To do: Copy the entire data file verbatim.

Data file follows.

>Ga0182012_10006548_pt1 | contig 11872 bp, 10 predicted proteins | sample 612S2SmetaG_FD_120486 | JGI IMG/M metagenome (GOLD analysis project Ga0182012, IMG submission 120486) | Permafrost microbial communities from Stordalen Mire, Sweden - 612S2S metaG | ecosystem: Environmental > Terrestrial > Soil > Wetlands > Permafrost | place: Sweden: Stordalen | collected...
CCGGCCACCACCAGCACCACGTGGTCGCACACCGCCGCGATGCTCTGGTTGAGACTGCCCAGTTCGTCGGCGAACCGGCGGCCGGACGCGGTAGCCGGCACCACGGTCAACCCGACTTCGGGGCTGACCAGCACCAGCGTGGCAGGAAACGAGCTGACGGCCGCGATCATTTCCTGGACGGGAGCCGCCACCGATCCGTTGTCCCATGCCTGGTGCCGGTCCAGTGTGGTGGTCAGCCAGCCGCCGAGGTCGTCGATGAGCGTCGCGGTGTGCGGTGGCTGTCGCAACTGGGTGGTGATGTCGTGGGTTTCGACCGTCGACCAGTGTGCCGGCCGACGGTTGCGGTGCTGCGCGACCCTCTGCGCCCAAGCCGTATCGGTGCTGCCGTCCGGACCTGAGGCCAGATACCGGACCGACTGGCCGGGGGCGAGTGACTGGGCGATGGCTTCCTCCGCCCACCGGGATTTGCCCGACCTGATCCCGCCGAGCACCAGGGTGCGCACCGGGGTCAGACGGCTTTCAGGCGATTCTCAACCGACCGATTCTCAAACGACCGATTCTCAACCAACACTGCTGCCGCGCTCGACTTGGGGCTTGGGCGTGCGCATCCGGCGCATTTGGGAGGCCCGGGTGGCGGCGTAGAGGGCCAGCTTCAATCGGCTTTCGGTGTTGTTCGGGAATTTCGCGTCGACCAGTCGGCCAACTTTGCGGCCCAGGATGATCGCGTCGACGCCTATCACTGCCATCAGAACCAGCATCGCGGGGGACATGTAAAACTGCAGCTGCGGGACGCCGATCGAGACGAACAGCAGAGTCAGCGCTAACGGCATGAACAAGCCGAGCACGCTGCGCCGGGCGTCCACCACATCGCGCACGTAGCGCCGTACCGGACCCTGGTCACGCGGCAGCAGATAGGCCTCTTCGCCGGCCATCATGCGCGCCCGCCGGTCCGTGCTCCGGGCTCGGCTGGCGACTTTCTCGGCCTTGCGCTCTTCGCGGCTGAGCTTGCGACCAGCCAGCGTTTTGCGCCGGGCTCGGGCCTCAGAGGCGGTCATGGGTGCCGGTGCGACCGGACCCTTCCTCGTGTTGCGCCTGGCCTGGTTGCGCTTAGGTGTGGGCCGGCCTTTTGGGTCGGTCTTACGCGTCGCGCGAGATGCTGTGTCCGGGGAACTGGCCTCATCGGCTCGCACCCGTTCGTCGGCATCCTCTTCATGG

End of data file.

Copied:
>Ga0182012_10006548_pt1 | contig 11872 bp, 10 predicted proteins | sample 612S2SmetaG_FD_120486 | JGI IMG/M metagenome (GOLD analysis project Ga0182012, IMG submission 120486) | Permafrost microbial communities from Stordalen Mire, Sweden - 612S2S metaG | ecosystem: Environmental > Terrestrial > Soil > Wetlands > Permafrost | place: Sweden: Stordalen | collected...
CCGGCCACCACCAGCACCACGTGGTCGCACACCGCCGCGATGCTCTGGTTGAGACTGCCCAGTTCGTCGGCGAACCGGCGGCCGGACGCGGTAGCCGGCACCACGGTCAACCCGACTTCGGGGCTGACCAGCACCAGCGTGGCAGGAAACGAGCTGACGGCCGCGATCATTTCCTGGACGGGAGCCGCCACCGATCCGTTGTCCCATGCCTGGTGCCGGTCCAGTGTGGTGGTCAGCCAGCCGCCGAGGTCGTCGATGAGCGTCGCGGTGTGCGGTGGCTGTCGCAACTGGGTGGTGATGTCGTGGGTTTCGACCGTCGACCAGTGTGCCGGCCGACGGTTGCGGTGCTGCGCGACCCTCTGCGCCCAAGCCGTATCGGTGCTGCCGTCCGGACCTGAGGCCAGATACCGGACCGACTGGCCGGGGGCGAGTGACTGGGCGATGGCTTCCTCCGCCCACCGGGATTTGCCCGACCTGATCCCGCCGAGCACCAGGGTGCGCACCGGGGTCAGACGGCTTTCAGGCGATTCTCAACCGACCGATTCTCAAACGACCGATTCTCAACCAACACTGCTGCCGCGCTCGACTTGGGGCTTGGGCGTGCGCATCCGGCGCATTTGGGAGGCCCGGGTGGCGGCGTAGAGGGCCAGCTTCAATCGGCTTTCGGTGTTGTTCGGGAATTTCGCGTCGACCAGTCGGCCAACTTTGCGGCCCAGGATGATCGCGTCGACGCCTATCACTGCCATCAGAACCAGCATCGCGGGGGACATGTAAAACTGCAGCTGCGGGACGCCGATCGAGACGAACAGCAGAGTCAGCGCTAACGGCATGAACAAGCCGAGCACGCTGCGCCGGGCGTCCACCACATCGCGCACGTAGCGCCGTACCGGACCCTGGTCACGCGGCAGCAGATAGGCCTCTTCGCCGGCCATCATGCGCGCCCGCCGGTCCGTGCTCCGGGCTCGGCTGGCGACTTTCTCGGCCTTGCGCTCTTCGCGGCTGAGCTTGCGACCAGCCAGCGTTTTGCGCCGGGCTCGGGCCTCAGAGGCGGTCATGGGTGCCGGTGCGACCGGACCCTTCCTCGTGTTGCGCCTGGCCTGGTTGCGCTTAGGTGTGGGCCGGCCTTTTGGGTCGGTCTTACGCGTCGCGCGAGATGCTGTGTCCGGGGAACTGGCCTCATCGGCTCGCACCCGTTCGTCGGCATCCTCTTCATGG